• Also, wear something to protect your feet when you land into something that may hurt you or your feet. Do not panic if you get yourself into debris, rocks or weeds. You may just get tangled even more or get cut. Instead, try to free yourself up, shake and pull your legs and arms slowly lose yourself from them. Then, ask for an adults help.
  • If you are riding on a boat always wear a life-jacket. Again, this life-jacket must be Coast Guard-approved. There are chances that you’re boat could tip over and you may be trapped underneath. It is really better to be prepared and be safe with your life-jacket on.


  • Swimming in the ocean or in the beach is trickier than in the pool because of the waves and currents. Although it is hard to resist a day at the beach, you still need to know the safety rules for swimming in the ocean.
  • Strong waves can push you down to the ocean floor. In some places, swimmers may run into strong undertows ocean currents. Rip currents Are one of the strong currents that can carry away the swimmers from the shore until they wouldn’t know where they are already. If this happens you should swim parallel to the shore rather than the shore. Keep in this kind of position until the water stops pushing you. When the waves have calmed down, you can swim back again to the shore. If you can get back to the beach, tread the water until you get the attention of the lifeguard. In this kind of situation, it is really important to stay calm and not panic.
  • The above-mentioned scenario could be one of the worst things that could happen to you at the beach. So if you are not really good swimmer, you may you must not risk your life in swimming far from the shore. It is really important to know your limits and if you start feeling tired, get out of the water and rest for awhile. Most importantly swim with an adult or with a good swimmer.
  • You may encounter some jellyfish when you swim in the ocean. They’ve often seen something near the shore and they sting. It can hurt your skin and get a blister. If you get stung, tell an adult as soon as possible.

Water Parks

  • Water parks are also fun places for kids and they love it. There are giant slides, wave pools, and squirting fountains. But it is still imperative to stay safe and find out what this attraction is like and how deep the water is. Some waves can get a little rough so it is really important to be looking after your child.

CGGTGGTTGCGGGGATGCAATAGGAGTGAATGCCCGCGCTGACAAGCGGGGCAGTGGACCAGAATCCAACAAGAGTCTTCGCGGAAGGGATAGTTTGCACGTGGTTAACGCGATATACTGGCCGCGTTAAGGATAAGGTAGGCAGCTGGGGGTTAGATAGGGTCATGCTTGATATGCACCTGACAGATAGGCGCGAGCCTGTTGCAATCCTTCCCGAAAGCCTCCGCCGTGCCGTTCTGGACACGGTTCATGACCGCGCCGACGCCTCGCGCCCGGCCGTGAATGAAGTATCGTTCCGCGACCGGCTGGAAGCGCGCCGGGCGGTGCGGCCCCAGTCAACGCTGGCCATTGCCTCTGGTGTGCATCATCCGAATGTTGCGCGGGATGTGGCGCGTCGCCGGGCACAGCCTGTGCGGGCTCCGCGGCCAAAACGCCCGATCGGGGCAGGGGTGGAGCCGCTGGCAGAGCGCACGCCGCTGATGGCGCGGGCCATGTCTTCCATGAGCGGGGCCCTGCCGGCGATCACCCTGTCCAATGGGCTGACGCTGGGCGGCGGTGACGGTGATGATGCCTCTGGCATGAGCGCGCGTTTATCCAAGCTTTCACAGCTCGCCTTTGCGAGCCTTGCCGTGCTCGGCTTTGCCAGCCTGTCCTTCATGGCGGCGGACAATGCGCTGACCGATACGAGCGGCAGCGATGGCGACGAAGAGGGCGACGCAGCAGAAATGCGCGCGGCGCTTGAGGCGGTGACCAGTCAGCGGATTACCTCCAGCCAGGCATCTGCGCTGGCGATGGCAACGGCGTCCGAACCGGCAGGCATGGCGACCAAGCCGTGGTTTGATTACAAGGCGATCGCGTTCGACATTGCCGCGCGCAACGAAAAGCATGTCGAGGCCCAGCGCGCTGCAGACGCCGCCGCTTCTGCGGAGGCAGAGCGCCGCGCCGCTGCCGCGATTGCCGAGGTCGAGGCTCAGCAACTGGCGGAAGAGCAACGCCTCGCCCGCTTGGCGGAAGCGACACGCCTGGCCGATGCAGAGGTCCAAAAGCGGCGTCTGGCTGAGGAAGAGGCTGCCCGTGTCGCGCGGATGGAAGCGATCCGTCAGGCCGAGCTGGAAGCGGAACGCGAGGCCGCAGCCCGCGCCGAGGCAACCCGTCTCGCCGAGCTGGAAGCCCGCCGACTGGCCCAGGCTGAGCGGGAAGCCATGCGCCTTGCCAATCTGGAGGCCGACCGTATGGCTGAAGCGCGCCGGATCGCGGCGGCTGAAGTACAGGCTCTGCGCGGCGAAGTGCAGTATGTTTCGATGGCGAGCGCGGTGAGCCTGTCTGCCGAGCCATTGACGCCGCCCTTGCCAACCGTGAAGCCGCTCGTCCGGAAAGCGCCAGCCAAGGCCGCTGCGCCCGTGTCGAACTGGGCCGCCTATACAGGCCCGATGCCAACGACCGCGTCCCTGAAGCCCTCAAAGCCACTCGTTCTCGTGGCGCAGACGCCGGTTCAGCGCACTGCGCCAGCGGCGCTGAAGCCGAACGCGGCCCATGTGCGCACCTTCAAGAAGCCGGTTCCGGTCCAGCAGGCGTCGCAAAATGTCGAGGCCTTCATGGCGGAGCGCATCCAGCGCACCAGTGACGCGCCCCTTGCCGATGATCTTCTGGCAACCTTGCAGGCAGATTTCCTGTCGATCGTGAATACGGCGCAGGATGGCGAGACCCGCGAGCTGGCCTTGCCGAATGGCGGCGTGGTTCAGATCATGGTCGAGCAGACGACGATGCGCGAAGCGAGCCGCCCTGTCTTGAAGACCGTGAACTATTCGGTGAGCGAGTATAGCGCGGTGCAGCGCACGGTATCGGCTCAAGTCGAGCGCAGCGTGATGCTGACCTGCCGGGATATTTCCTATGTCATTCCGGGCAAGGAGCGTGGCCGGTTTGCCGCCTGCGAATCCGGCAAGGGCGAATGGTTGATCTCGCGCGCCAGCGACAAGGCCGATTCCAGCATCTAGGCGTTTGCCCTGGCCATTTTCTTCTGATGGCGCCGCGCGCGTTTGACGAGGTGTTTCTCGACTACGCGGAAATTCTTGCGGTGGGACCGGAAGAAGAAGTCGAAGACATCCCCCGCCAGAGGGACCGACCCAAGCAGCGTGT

• Wear a life jacket if you don’t know how to swim or you’re not a good swimmer. Read all the signs before going on a ride. Always make sure that there’s a lifeguard around to see each ride and listen to his or her instruction. Always go down the slide with your face up and feet first. This is the correct and safe way to ride.


Even if your child insists to take it already know how to swim it is still very important to know the limits when it comes to playing in the water. Muscle cramps could still develop in your body and tenses your muscles causing pain. This is a very common physical problem that even good swimmers encounter when swimming. So if your child gets cramps, let them get out of the water quickly and give the muscles to rest.
Always put plenty of sunscreen before you go outside. Drink plenty of water and fluids when swimming outside so that you won’t get dehydrated. Go into the water slowly to make sure. Check whether the temperature feels comfortable. If it is too cold your muscles may develop muscle cramps. This is not safe to get out of the water immediately.
Remember not to swim in the dark and shallow areas. The water is not always safe in these areas so make sure not to swallow the water. Otherwise you may get some digestive problems such as diarrhea brother images. Lastly, don’t go swimming if the weather condition is not good.
Most importantly, always remember safety first.